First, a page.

"Language technology already makes our lives easier and has huge potential to help us in many different ways. As digital information and communication is becoming increasingly dominant, it is vital that sophisticated language technology support is available for a wider range of languages, otherwise collaboration with our European neighbours will become more difficult."

Professor Hans Uszkoreit, coordinator of META-NET, said: "The results of our study are most alarming. The majority of European languages are severely under-resourced and some are almost completely neglected. In this sense, many of our languages are not yet future-proof.


Story Source:

The above story is based on materials provided by University of Manchester. Note: Materials may be edited for content and length.


Cite This Page:

University of Manchester. "Most European languages in danger of digital extinction, study finds." ScienceDaily. ScienceDaily, 26 September 2012. <www.sciencedaily.com/releases/2012/09/120926094539.htm>.
University of Manchester. (2012, September 26). Most European languages in danger of digital extinction, study finds. ScienceDaily. Retrieved August 27, 2014 from www.sciencedaily.com/releases/2012/09/120926094539.htm
University of Manchester. "Most European languages in danger of digital extinction, study finds." ScienceDaily. www.sciencedaily.com/releases/2012/09/120926094539.htm (accessed August 27, 2014).

Share This




More Computers & Math News

Wednesday, August 27, 2014

Featured Research

from universities, journals, and other organizations


Featured Videos

from AP, Reuters, AFP, and other news services

ICREACH: NSA Built A Google Of Americans' Info

ICREACH: NSA Built A Google Of Americans' Info

Newsy (Aug. 26, 2014) The Intercept published an article Monday profiling what the online publication called NSA's very own Google of personal data. Video provided by Newsy
Powered by NewsLook.com
Australian Airlines Relax Phone Ban Too

Australian Airlines Relax Phone Ban Too

Reuters - Business Video Online (Aug. 26, 2014) Qantas and Virgin say passengers can use their smartphones and tablets throughout flights after a regulator relaxed a ban on electronic devices during take-off and landing. As Hayley Platt reports the move comes as the two domestic rivals are expected to post annual net losses later this week. Video provided by Reuters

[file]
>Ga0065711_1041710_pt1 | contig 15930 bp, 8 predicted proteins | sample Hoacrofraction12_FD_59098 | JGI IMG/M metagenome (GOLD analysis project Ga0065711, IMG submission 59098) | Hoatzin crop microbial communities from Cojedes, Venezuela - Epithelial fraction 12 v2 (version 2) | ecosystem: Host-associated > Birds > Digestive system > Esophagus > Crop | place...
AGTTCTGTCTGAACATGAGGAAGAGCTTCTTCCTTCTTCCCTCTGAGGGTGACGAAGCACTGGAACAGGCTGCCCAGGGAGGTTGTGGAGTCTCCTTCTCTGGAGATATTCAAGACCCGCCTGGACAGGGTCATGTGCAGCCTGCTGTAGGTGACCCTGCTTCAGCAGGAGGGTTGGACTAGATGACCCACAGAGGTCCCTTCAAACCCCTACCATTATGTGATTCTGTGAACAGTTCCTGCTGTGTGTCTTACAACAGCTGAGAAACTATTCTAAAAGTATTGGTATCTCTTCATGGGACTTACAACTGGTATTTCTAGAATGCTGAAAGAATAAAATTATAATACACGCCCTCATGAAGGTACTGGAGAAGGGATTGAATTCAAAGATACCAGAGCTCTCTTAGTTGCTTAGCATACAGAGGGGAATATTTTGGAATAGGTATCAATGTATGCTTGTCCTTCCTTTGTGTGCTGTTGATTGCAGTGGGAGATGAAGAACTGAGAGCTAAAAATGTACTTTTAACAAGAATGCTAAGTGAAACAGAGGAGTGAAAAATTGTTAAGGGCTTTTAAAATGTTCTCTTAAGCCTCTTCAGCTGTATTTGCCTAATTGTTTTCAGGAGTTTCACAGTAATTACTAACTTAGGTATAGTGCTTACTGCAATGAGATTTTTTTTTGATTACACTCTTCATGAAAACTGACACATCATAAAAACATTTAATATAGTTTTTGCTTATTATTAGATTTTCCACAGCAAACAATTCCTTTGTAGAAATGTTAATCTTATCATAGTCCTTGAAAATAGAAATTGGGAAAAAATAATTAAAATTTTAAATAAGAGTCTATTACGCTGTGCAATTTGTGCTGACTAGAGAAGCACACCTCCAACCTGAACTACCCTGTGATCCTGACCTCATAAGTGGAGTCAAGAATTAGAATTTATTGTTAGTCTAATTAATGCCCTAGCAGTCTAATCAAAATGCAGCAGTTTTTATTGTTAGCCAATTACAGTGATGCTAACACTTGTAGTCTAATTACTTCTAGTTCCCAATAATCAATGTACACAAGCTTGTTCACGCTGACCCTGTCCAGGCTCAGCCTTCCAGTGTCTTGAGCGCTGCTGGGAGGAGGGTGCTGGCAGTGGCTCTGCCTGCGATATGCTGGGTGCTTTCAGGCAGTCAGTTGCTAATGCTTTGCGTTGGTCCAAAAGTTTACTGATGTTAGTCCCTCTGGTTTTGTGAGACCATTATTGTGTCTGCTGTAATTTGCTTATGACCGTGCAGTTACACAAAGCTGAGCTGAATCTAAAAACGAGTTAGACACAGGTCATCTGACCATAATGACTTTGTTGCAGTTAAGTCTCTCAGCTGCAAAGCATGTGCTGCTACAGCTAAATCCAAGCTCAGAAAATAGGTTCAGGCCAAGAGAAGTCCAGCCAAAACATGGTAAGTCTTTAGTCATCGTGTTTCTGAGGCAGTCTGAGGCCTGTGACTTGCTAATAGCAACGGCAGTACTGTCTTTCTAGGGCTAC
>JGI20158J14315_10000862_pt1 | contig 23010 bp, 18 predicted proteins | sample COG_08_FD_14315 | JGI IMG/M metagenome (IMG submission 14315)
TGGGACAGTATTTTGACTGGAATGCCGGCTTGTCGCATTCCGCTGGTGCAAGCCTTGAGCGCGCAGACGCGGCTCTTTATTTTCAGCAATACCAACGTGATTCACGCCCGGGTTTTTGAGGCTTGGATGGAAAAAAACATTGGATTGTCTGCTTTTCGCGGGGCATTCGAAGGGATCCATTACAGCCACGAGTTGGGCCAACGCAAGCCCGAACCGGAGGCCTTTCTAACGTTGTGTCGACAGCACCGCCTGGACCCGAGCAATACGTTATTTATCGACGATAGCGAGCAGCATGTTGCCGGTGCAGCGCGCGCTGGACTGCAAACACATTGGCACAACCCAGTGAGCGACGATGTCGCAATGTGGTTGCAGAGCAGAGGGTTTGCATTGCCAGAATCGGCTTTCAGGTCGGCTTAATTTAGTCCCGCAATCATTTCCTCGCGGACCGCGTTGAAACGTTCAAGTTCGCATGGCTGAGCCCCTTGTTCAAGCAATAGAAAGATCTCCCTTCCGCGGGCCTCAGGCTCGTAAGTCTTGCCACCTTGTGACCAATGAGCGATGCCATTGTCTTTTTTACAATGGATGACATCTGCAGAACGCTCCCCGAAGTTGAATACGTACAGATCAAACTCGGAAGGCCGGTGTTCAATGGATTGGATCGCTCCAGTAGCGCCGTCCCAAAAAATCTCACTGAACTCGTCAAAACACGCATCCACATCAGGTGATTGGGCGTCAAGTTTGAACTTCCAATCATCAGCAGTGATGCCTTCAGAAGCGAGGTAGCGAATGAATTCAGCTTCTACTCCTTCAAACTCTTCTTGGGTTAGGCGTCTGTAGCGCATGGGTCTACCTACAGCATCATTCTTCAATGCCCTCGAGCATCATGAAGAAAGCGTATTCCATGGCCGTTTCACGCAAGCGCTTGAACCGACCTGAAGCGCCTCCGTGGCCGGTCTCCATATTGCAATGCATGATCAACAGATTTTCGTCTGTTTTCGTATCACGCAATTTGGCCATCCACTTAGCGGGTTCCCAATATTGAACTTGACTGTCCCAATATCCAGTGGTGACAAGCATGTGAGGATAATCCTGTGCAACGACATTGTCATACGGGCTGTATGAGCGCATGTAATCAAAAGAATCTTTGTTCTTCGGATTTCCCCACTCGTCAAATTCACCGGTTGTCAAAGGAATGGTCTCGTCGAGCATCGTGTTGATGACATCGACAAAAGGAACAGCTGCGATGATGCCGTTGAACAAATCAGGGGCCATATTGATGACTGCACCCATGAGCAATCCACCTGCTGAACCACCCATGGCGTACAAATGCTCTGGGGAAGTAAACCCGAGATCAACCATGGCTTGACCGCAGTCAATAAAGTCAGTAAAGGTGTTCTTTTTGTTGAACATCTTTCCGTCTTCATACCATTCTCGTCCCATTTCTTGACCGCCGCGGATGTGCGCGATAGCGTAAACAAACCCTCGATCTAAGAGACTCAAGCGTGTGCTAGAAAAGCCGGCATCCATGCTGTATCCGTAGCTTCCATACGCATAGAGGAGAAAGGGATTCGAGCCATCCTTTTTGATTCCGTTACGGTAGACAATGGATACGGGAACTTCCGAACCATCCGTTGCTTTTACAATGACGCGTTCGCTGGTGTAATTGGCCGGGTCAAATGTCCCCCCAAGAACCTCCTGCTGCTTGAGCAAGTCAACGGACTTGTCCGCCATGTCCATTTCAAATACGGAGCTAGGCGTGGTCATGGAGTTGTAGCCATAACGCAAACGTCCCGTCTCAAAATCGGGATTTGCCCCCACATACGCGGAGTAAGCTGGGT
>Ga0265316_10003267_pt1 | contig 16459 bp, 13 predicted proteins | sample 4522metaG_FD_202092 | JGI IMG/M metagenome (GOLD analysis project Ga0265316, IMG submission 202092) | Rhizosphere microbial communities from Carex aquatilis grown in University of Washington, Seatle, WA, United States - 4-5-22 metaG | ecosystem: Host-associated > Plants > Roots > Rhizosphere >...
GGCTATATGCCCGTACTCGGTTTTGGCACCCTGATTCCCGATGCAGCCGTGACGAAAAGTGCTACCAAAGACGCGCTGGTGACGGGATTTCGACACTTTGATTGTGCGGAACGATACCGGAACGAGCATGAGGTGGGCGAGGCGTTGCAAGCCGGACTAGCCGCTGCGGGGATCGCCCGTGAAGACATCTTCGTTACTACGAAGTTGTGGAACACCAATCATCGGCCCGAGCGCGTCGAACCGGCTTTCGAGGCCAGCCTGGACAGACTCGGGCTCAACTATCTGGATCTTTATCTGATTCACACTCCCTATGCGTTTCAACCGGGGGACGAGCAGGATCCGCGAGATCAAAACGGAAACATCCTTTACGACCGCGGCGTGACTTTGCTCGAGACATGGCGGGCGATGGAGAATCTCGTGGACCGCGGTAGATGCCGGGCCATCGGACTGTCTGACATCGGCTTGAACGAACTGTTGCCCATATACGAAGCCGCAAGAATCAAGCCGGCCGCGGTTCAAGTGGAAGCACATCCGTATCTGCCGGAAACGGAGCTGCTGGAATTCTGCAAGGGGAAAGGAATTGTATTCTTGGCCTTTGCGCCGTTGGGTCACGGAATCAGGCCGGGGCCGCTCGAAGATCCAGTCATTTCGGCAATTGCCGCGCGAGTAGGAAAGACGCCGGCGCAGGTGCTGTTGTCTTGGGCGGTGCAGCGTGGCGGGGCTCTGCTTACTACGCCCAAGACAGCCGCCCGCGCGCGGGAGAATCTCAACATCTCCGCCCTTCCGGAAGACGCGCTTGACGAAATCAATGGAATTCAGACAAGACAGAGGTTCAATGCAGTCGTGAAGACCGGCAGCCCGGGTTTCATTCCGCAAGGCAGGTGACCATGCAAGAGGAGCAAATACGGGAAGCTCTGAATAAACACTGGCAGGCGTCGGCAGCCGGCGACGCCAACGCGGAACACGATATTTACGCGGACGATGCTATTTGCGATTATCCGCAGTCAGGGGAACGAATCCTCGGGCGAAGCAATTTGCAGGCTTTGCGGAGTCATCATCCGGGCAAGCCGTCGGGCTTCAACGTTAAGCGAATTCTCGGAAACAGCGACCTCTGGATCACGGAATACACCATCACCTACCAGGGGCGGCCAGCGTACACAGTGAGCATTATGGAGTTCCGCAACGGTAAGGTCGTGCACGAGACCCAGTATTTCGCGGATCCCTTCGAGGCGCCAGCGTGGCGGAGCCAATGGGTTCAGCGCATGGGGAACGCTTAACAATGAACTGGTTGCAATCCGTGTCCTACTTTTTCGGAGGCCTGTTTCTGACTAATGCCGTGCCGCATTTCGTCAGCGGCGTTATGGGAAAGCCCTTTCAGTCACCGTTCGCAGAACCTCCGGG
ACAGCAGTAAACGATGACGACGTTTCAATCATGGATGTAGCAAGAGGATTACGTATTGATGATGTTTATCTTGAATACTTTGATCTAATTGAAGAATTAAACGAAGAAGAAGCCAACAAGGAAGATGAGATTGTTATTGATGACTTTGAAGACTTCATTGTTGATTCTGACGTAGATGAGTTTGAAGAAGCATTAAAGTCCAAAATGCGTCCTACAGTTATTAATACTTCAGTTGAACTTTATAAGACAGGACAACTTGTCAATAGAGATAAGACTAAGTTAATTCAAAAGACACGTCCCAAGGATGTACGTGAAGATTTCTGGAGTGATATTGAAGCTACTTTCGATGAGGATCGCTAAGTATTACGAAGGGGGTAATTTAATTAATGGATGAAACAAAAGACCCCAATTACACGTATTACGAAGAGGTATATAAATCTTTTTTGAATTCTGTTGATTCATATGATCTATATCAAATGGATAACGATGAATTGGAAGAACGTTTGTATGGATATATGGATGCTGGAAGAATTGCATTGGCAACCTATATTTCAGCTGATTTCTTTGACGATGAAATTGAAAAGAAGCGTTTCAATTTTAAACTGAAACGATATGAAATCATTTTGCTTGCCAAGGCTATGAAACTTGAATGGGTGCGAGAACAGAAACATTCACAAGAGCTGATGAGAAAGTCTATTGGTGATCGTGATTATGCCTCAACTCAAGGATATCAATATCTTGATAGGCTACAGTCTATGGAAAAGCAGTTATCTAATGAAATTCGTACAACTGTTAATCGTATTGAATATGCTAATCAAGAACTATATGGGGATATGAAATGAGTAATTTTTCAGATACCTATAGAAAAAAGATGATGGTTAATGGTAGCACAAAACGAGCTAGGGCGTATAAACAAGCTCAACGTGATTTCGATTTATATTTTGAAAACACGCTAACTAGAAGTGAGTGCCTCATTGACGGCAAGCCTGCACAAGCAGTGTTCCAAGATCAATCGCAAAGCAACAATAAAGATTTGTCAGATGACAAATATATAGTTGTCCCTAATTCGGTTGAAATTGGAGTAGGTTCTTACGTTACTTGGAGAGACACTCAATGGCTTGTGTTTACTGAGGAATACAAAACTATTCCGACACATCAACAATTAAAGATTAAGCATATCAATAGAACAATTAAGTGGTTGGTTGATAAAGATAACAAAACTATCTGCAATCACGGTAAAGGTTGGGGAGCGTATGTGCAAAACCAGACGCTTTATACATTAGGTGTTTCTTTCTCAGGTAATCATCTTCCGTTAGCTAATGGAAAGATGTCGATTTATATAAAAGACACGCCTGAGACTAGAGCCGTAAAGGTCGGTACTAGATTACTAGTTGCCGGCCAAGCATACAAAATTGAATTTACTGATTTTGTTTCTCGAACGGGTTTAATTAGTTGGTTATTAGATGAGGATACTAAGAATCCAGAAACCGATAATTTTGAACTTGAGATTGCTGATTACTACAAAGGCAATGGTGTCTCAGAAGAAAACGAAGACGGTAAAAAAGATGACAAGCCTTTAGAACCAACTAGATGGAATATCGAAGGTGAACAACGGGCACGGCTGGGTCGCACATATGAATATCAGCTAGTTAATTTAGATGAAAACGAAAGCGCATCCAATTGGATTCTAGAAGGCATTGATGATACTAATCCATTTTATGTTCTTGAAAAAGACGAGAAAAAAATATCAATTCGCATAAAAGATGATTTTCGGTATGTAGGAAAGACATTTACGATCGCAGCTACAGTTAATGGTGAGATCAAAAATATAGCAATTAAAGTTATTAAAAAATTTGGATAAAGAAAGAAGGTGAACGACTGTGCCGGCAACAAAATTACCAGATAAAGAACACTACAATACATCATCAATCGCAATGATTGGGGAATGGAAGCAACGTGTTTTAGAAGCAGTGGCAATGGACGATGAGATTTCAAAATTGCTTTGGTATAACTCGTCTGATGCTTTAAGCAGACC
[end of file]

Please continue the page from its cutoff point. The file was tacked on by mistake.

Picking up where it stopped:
Powered by NewsLook.com
Ralph Lauren Gets Into Wearables Game With 'Polo Tech'

Ralph Lauren Gets Into Wearables Game With 'Polo Tech'

Newsy (Aug. 25, 2014) Ralph Lauren, partnering with OMsignal, is testing out new biometric-reading shirts called "Polo Tech" on ball boys at the U.S. Open. Video provided by Newsy
Powered by NewsLook.com
What Makes Twitch Worth $1 Billion To Amazon?

What Makes Twitch Worth $1 Billion To Amazon?

Newsy (Aug. 25, 2014) Amazon is reportedly about to purchase Twitch, a streaming service for video game players, but why? Video provided by Newsy
Powered by NewsLook.com

Search ScienceDaily

Number of stories in archives: 140,361

Find with keyword(s):
Enter a keyword or phrase to search ScienceDaily for related topics and research stories.

Save/Print:
Share:

Breaking News:
from the past week

In Other News

... from NewsDaily.com

Science News

Health News

    Environment News

    Technology News



    Save/Print:
    Share:

    Free Subscriptions


    Get the latest science news with ScienceDaily's free email newsletters, updated daily and weekly. Or view hourly updated newsfeeds in your RSS reader:

    Get Social & Mobile


    Keep up to date with the latest news from ScienceDaily via social networks and mobile apps:

    Have Feedback?


    Tell us what you think of ScienceDaily -- we welcome both positive and negative comments. Have any problems using the site? Questions?
    Mobile: iPhone Android Web
    Follow: Facebook Twitter Google+
    Subscribe: RSS Feeds Email Newsletters
    Latest Headlines Health & Medicine Mind & Brain Space & Time Matter & Energy Computers & Math Plants & Animals Earth & Climate Fossils & Ruins